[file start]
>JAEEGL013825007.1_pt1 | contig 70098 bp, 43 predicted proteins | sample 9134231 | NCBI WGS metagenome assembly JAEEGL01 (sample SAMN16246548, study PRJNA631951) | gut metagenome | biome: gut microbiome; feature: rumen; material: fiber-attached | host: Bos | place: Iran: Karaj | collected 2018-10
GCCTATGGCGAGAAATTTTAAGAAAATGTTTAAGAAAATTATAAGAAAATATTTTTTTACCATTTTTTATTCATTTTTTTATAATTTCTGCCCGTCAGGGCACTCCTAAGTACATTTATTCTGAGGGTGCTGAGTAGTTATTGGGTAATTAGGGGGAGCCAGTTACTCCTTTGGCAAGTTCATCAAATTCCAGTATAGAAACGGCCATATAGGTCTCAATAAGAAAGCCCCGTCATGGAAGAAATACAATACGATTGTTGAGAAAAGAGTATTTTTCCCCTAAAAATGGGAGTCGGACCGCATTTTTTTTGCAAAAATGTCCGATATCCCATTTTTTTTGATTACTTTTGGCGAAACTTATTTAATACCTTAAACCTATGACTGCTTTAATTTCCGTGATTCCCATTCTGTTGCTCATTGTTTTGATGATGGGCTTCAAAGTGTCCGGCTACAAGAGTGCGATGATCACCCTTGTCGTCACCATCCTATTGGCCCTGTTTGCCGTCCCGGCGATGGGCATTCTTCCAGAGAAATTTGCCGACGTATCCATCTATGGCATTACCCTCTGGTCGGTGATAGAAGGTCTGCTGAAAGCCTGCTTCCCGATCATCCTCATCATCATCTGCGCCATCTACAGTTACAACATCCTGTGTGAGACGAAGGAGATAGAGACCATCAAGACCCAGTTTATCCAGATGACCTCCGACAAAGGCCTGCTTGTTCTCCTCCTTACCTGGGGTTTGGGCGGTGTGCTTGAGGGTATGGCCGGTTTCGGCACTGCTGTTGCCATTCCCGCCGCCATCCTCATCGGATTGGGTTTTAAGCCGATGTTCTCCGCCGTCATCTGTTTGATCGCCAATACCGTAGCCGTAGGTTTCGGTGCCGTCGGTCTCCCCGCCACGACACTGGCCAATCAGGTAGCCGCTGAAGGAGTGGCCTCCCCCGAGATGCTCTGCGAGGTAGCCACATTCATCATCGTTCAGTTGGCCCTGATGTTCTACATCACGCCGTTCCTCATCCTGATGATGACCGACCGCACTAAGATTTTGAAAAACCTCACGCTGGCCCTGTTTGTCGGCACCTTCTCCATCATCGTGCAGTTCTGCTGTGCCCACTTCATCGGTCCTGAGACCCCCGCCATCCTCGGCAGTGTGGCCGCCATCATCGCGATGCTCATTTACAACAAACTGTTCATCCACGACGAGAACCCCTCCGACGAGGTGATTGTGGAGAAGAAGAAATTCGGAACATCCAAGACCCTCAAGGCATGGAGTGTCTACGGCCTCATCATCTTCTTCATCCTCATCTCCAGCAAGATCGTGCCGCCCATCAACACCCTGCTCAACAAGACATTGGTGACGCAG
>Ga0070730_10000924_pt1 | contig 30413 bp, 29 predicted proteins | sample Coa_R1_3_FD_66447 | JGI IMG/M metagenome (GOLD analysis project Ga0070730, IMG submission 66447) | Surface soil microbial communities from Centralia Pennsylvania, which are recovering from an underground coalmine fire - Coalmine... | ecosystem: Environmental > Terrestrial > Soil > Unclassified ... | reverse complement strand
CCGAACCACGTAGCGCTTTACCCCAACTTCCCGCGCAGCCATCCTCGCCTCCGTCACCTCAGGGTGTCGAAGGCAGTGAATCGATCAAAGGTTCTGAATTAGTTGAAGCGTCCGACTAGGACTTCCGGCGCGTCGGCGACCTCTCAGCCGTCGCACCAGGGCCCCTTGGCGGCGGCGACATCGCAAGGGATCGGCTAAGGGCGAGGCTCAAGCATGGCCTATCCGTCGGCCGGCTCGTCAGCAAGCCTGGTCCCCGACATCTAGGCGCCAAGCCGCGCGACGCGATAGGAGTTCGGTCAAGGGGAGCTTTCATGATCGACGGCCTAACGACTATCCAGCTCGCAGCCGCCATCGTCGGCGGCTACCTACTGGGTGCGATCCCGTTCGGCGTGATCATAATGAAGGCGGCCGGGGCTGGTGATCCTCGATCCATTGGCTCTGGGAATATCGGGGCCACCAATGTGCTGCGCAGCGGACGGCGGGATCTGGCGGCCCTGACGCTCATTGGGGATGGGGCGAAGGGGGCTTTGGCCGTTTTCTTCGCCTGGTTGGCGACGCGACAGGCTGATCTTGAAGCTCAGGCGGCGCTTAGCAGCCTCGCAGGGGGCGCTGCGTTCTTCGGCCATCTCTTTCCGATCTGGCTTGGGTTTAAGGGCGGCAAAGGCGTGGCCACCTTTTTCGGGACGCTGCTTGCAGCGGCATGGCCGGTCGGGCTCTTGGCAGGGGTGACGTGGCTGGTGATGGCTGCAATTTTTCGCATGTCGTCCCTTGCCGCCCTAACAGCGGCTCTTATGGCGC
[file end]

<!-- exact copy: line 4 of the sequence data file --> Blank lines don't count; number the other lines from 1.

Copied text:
CCGAACCACGTAGCGCTTTACCCCAACTTCCCGCGCAGCCATCCTCGCCTCCGTCACCTCAGGGTGTCGAAGGCAGTGAATCGATCAAAGGTTCTGAATTAGTTGAAGCGTCCGACTAGGACTTCCGGCGCGTCGGCGACCTCTCAGCCGTCGCACCAGGGCCCCTTGGCGGCGGCGACATCGCAAGGGATCGGCTAAGGGCGAGGCTCAAGCATGGCCTATCCGTCGGCCGGCTCGTCAGCAAGCCTGGTCCCCGACATCTAGGCGCCAAGCCGCGCGACGCGATAGGAGTTCGGTCAAGGGGAGCTTTCATGATCGACGGCCTAACGACTATCCAGCTCGCAGCCGCCATCGTCGGCGGCTACCTACTGGGTGCGATCCCGTTCGGCGTGATCATAATGAAGGCGGCCGGGGCTGGTGATCCTCGATCCATTGGCTCTGGGAATATCGGGGCCACCAATGTGCTGCGCAGCGGACGGCGGGATCTGGCGGCCCTGACGCTCATTGGGGATGGGGCGAAGGGGGCTTTGGCCGTTTTCTTCGCCTGGTTGGCGACGCGACAGGCTGATCTTGAAGCTCAGGCGGCGCTTAGCAGCCTCGCAGGGGGCGCTGCGTTCTTCGGCCATCTCTTTCCGATCTGGCTTGGGTTTAAGGGCGGCAAAGGCGTGGCCACCTTTTTCGGGACGCTGCTTGCAGCGGCATGGCCGGTCGGGCTCTTGGCAGGGGTGACGTGGCTGGTGATGGCTGCAATTTTTCGCATGTCGTCCCTTGCCGCCCTAACAGCGGCTCTTATGGCGC